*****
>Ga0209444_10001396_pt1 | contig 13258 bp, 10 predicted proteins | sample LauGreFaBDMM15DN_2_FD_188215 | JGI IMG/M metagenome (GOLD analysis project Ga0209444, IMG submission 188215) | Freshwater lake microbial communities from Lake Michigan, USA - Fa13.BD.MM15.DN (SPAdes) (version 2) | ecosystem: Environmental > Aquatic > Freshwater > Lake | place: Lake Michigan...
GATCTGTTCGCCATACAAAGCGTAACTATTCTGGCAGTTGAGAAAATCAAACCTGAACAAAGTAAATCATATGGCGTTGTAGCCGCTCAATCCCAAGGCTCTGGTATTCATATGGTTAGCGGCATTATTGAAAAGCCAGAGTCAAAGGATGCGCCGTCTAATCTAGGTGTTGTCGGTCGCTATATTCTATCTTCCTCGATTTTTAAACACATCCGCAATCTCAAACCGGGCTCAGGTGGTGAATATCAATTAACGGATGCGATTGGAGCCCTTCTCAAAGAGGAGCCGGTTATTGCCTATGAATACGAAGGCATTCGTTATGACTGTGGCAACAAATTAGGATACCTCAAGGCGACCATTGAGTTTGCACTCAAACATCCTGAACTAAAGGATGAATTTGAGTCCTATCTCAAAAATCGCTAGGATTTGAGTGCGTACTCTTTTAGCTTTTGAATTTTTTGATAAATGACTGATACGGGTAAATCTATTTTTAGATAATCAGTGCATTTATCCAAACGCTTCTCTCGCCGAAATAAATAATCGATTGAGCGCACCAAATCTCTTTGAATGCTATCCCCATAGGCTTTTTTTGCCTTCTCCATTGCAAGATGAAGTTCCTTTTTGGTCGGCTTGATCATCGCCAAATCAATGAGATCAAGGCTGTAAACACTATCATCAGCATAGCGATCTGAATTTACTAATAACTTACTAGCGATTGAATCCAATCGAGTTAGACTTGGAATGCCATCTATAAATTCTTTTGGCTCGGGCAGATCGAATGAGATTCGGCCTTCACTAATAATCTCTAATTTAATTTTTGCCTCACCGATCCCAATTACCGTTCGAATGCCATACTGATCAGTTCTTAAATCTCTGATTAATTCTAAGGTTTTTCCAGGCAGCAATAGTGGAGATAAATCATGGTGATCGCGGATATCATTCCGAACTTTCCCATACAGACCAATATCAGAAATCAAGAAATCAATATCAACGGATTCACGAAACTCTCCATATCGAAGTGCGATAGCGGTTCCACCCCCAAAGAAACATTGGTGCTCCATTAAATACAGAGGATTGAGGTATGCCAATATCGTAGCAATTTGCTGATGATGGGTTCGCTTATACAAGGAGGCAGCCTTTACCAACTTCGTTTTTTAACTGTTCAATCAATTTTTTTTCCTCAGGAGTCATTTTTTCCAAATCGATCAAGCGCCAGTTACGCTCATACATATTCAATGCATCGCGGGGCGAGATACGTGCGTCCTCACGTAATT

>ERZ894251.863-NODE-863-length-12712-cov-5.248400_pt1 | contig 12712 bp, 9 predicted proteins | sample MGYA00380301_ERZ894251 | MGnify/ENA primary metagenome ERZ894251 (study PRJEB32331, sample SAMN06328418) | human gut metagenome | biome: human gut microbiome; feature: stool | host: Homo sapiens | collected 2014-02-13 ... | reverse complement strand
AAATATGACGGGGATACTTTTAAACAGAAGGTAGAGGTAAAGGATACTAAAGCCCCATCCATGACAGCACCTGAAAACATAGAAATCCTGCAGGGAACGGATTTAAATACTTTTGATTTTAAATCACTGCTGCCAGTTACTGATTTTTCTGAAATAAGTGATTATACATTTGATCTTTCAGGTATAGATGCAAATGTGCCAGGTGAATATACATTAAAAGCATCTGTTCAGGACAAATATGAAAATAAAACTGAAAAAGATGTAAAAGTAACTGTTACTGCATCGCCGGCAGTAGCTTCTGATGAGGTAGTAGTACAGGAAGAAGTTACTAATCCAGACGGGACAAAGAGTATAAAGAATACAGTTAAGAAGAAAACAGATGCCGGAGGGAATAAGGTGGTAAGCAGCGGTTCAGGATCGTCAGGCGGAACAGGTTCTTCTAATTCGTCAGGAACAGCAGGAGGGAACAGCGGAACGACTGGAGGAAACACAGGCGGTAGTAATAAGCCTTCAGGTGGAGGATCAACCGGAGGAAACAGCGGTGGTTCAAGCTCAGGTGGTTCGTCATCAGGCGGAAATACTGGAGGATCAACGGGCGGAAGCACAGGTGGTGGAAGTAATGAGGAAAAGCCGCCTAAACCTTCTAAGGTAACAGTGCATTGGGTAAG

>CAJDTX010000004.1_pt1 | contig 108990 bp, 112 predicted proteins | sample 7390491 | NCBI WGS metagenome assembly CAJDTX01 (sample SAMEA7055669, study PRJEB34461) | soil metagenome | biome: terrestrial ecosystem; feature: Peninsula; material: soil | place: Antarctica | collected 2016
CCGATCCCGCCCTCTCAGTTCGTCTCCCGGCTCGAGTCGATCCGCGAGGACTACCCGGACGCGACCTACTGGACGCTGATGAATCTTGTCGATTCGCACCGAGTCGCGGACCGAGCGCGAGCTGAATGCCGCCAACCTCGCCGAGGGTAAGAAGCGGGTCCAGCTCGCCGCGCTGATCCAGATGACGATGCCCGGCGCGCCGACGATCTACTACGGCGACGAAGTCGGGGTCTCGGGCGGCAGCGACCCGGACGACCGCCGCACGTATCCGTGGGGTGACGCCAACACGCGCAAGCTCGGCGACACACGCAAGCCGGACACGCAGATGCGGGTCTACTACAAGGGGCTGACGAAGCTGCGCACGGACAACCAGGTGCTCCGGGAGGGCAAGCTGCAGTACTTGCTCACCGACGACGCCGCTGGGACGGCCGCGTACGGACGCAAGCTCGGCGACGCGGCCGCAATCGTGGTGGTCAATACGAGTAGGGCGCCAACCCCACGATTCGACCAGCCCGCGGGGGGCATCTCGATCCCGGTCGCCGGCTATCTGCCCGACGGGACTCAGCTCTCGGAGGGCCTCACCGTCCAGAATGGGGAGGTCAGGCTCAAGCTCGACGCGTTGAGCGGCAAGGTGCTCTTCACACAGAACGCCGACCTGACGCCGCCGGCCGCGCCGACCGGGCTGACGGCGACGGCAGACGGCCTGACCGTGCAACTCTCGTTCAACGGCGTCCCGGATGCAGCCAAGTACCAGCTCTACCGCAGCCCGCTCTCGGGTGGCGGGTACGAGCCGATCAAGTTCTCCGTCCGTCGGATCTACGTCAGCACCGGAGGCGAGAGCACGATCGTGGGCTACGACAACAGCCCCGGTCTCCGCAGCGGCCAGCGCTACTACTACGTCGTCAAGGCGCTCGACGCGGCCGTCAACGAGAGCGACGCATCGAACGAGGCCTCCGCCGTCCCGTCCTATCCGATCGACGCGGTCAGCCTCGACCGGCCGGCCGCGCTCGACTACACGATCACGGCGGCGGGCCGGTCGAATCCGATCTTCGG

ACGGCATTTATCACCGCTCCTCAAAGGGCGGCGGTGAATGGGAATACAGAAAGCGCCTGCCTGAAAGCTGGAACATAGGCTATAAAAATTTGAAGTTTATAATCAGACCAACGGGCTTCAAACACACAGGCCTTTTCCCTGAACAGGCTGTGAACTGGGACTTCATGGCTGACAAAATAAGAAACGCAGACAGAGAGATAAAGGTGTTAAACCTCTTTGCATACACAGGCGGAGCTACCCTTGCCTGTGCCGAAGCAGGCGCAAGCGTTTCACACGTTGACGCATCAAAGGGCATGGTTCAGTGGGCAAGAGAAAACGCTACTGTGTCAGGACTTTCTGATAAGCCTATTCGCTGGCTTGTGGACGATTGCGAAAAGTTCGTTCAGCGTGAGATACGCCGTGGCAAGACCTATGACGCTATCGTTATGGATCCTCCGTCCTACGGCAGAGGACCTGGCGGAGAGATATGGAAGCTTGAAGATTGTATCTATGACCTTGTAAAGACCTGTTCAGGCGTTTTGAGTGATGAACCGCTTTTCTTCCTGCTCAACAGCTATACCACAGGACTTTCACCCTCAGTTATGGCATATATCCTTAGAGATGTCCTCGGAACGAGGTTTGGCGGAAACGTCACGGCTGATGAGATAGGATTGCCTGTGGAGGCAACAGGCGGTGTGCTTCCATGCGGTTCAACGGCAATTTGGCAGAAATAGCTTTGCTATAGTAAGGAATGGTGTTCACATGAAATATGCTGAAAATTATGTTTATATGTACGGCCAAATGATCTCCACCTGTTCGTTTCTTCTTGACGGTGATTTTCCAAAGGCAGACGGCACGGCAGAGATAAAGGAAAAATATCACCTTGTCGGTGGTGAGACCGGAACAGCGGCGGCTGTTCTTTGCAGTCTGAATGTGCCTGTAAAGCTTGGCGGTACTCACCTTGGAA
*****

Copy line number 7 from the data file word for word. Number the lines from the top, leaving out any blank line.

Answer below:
ACGGCATTTATCACCGCTCCTCAAAGGGCGGCGGTGAATGGGAATACAGAAAGCGCCTGCCTGAAAGCTGGAACATAGGCTATAAAAATTTGAAGTTTATAATCAGACCAACGGGCTTCAAACACACAGGCCTTTTCCCTGAACAGGCTGTGAACTGGGACTTCATGGCTGACAAAATAAGAAACGCAGACAGAGAGATAAAGGTGTTAAACCTCTTTGCATACACAGGCGGAGCTACCCTTGCCTGTGCCGAAGCAGGCGCAAGCGTTTCACACGTTGACGCATCAAAGGGCATGGTTCAGTGGGCAAGAGAAAACGCTACTGTGTCAGGACTTTCTGATAAGCCTATTCGCTGGCTTGTGGACGATTGCGAAAAGTTCGTTCAGCGTGAGATACGCCGTGGCAAGACCTATGACGCTATCGTTATGGATCCTCCGTCCTACGGCAGAGGACCTGGCGGAGAGATATGGAAGCTTGAAGATTGTATCTATGACCTTGTAAAGACCTGTTCAGGCGTTTTGAGTGATGAACCGCTTTTCTTCCTGCTCAACAGCTATACCACAGGACTTTCACCCTCAGTTATGGCATATATCCTTAGAGATGTCCTCGGAACGAGGTTTGGCGGAAACGTCACGGCTGATGAGATAGGATTGCCTGTGGAGGCAACAGGCGGTGTGCTTCCATGCGGTTCAACGGCAATTTGGCAGAAATAGCTTTGCTATAGTAAGGAATGGTGTTCACATGAAATATGCTGAAAATTATGTTTATATGTACGGCCAAATGATCTCCACCTGTTCGTTTCTTCTTGACGGTGATTTTCCAAAGGCAGACGGCACGGCAGAGATAAAGGAAAAATATCACCTTGTCGGTGGTGAGACCGGAACAGCGGCGGCTGTTCTTTGCAGTCTGAATGTGCCTGTAAAGCTTGGCGGTACTCACCTTGGAA